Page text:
Graham vows to bring Senate to standstill over $40K for project

Sen. Lindsey Graham (R-S.C.) has vowed to bring the Senate to a standstill unless congressional leaders agree to allocate $40,000 for a federal study on deepening the Port of Charleston.
 
Graham says one out of five jobs in South Carolina stem from trade through Charleston’s busy port, and he warns the entire state economy will suffer unless the port is overhauled.
 

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The senator suffered a setback last week when Senate Majority Leader Harry Reid (D-Nev.) and Speaker John Boehner (R-Ohio) did not include the funding in the 2011 budget deal.

Graham said he will not block the budget agreement to keep the government funded through the end of September but that he will hold up all other business until the matter is resolved. He said he would not delay the stopgap spending measure because it includes funding for troops in Afghanistan and Iraq.

But his stand could delay the confirmation of nominees and completion of small-business legislation that has languished on the Senate floor for weeks. 

An aide to Graham stressed the $40,000 request is not an earmark.

"The language that the senator wants to have in the CR gives the Army Corps [of Engineers] money to go forward with projects currently in progress. This will allow the Corps to tap into that money for our study," said the aide in reference to the continuing resolution to keep the government funded for six months.
 
Vice President Joe Biden called Graham on Tuesday to negotiate a possible deal.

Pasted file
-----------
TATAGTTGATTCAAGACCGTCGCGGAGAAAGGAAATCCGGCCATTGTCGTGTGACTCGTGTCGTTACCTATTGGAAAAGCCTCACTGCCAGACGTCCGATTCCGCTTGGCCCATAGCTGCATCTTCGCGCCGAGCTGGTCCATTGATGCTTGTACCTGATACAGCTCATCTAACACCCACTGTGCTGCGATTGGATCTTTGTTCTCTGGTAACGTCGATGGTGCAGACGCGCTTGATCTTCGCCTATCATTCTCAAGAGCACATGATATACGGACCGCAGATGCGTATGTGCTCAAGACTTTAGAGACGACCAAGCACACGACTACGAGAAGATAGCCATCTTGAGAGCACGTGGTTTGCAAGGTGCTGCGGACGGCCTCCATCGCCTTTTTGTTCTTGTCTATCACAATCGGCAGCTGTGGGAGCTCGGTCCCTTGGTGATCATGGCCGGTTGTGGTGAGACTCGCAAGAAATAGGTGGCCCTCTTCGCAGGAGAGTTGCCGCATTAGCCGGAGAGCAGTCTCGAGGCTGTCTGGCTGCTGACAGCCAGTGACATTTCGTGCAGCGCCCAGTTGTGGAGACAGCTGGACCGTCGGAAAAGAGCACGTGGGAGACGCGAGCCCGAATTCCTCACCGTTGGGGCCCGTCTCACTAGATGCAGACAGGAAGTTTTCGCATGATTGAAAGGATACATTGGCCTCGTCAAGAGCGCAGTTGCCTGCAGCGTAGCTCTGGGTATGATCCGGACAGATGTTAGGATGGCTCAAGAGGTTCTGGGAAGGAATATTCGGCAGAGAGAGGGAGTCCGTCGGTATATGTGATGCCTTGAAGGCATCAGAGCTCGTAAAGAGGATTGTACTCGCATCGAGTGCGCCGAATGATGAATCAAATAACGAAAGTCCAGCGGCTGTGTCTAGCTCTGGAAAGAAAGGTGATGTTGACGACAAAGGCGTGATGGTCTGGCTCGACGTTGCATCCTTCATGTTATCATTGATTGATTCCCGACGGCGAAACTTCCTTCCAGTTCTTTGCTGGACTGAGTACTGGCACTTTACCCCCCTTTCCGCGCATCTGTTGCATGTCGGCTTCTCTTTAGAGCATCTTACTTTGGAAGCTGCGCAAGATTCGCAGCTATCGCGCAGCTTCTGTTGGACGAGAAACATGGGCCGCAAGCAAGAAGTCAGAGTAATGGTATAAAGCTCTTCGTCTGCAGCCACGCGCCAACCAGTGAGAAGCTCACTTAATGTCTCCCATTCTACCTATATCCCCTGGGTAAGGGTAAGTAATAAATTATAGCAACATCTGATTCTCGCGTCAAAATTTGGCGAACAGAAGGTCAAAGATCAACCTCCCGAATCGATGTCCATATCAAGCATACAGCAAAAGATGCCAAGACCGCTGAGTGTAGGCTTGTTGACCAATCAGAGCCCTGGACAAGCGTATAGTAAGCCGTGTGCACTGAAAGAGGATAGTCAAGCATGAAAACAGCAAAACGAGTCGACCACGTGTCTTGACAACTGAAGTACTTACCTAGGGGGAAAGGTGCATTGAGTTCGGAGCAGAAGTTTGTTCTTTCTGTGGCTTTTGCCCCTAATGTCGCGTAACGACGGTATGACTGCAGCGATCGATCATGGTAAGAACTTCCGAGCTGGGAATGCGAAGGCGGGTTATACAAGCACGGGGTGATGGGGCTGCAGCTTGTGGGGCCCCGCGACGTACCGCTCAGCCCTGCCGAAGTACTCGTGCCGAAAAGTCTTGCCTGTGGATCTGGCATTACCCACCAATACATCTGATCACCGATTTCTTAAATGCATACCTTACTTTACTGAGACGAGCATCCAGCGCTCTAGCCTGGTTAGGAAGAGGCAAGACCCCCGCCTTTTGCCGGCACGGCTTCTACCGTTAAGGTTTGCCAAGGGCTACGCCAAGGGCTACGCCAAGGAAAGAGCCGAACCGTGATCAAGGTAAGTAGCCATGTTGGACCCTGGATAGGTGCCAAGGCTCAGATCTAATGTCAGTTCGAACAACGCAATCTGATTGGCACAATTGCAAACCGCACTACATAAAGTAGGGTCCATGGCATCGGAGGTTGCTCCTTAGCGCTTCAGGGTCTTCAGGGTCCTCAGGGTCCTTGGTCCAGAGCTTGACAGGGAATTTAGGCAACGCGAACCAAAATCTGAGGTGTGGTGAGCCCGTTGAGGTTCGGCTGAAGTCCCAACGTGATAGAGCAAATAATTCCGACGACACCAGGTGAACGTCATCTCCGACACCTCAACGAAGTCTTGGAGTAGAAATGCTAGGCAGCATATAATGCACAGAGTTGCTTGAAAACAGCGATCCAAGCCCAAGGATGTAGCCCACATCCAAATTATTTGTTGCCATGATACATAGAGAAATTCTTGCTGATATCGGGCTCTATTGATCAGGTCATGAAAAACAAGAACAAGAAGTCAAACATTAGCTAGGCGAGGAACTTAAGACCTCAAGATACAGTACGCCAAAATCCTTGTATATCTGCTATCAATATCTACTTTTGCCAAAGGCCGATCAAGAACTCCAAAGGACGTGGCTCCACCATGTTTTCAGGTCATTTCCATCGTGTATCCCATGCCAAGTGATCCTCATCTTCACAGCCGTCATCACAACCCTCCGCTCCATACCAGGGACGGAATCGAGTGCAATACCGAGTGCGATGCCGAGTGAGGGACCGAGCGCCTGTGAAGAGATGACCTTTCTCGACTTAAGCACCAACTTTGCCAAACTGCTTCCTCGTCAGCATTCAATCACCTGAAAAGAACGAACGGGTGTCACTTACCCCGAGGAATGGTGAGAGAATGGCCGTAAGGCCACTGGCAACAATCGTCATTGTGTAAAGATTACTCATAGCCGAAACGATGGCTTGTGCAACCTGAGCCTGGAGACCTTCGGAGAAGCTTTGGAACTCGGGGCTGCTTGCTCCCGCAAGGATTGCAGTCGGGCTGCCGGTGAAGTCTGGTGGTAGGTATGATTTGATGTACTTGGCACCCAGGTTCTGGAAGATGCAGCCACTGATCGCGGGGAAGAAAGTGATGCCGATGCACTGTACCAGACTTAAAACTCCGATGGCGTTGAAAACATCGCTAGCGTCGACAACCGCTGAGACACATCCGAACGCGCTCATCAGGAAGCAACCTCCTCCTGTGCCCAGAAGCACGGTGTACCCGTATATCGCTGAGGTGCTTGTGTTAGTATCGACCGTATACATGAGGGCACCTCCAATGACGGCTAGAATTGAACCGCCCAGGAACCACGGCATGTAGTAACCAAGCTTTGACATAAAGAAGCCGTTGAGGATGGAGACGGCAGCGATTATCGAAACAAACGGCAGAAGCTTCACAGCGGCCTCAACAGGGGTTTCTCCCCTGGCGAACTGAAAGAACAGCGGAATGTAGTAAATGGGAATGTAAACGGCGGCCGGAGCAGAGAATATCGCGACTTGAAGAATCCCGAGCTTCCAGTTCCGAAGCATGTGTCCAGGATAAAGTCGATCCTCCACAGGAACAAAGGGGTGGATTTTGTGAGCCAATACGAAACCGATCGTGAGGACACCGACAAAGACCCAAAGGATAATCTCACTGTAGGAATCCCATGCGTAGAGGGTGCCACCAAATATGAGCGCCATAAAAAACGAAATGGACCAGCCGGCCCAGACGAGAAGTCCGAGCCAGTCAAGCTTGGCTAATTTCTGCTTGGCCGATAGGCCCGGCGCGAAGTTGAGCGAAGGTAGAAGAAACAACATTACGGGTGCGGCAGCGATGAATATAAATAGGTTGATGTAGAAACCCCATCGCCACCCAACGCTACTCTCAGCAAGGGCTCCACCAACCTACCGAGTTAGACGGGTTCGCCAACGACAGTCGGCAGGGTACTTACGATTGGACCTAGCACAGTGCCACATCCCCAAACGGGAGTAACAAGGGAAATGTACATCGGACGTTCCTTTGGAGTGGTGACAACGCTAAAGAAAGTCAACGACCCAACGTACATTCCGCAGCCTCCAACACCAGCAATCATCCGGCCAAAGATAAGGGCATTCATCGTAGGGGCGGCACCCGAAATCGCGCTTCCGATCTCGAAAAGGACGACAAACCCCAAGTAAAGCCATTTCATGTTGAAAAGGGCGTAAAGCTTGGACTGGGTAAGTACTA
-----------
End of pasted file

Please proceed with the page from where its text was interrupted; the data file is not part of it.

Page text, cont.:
“I’m getting people’s attention, I hate to do it this way but it’s the only way — the administration, the vice president called yesterday. He’s wanting to help me. It’s not too big of an ask. We’re talking about a $40,000 need in Charleston to make sure the port doesn’t fall a year behind,” Graham said.
 
Graham’s stand plays into the Democratic argument that infrastructure spending creates jobs.
 
“I would say that putting the money into infrastructure that creates jobs is a good thing to do with taxpayer dollars,” he said. “No one has ever suggested that deepening the Port of Charleston would not be an economic benefit to the region and the nation as a whole.
 
“If you do want to double exports, which is a good idea, you’ve got to have the infrastructure that meets the times we live in,” he said.
 
Graham argues that super-sized cargo ships will dominate the shipping industry in the near future and that ports along the east coast will have to deepen their channels to accommodate the deep-draft vessels.